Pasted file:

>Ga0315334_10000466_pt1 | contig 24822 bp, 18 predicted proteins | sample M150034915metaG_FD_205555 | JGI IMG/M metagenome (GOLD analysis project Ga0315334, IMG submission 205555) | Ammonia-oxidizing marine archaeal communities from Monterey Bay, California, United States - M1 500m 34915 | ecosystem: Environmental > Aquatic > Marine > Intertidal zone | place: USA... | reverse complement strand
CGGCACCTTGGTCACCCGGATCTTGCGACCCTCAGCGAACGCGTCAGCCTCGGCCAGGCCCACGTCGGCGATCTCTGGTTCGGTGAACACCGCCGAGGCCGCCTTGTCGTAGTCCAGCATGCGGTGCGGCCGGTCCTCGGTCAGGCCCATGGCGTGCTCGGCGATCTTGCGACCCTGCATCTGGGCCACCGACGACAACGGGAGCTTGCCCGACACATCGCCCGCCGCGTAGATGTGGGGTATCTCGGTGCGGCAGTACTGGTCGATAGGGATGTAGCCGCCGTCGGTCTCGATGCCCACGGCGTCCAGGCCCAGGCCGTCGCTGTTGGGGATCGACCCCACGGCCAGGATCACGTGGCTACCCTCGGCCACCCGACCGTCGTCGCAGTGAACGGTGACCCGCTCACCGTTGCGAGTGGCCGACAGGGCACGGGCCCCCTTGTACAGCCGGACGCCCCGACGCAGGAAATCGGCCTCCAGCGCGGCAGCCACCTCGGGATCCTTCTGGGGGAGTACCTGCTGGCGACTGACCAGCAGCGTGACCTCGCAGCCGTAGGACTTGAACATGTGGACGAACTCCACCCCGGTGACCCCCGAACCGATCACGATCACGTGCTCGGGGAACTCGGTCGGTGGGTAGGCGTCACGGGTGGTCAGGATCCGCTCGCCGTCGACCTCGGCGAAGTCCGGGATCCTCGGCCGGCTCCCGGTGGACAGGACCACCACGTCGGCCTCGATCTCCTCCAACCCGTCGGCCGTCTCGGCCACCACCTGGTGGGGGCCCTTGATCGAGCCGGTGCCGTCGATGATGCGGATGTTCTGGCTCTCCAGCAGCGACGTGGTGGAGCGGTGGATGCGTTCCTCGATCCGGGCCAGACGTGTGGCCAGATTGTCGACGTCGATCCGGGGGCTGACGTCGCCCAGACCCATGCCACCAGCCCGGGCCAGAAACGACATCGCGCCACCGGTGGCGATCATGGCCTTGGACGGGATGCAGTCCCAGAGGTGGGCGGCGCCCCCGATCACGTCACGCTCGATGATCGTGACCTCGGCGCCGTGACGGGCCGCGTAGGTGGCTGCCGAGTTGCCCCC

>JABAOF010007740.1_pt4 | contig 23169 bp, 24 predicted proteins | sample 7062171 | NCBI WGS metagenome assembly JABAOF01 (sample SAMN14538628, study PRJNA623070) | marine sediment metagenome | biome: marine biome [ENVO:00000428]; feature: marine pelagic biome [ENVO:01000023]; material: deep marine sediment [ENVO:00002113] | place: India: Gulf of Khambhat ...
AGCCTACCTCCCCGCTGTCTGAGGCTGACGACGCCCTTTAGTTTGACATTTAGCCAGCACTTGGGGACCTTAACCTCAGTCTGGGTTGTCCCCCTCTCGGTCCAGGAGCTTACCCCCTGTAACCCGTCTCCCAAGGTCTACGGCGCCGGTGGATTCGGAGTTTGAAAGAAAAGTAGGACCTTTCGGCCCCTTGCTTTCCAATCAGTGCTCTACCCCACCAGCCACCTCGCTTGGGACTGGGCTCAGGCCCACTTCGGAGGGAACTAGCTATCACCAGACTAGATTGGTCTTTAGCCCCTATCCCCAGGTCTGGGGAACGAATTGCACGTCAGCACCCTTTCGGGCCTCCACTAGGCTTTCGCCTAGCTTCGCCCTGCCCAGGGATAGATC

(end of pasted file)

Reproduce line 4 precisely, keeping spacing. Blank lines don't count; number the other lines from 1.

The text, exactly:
AGCCTACCTCCCCGCTGTCTGAGGCTGACGACGCCCTTTAGTTTGACATTTAGCCAGCACTTGGGGACCTTAACCTCAGTCTGGGTTGTCCCCCTCTCGGTCCAGGAGCTTACCCCCTGTAACCCGTCTCCCAAGGTCTACGGCGCCGGTGGATTCGGAGTTTGAAAGAAAAGTAGGACCTTTCGGCCCCTTGCTTTCCAATCAGTGCTCTACCCCACCAGCCACCTCGCTTGGGACTGGGCTCAGGCCCACTTCGGAGGGAACTAGCTATCACCAGACTAGATTGGTCTTTAGCCCCTATCCCCAGGTCTGGGGAACGAATTGCACGTCAGCACCCTTTCGGGCCTCCACTAGGCTTTCGCCTAGCTTCGCCCTGCCCAGGGATAGATC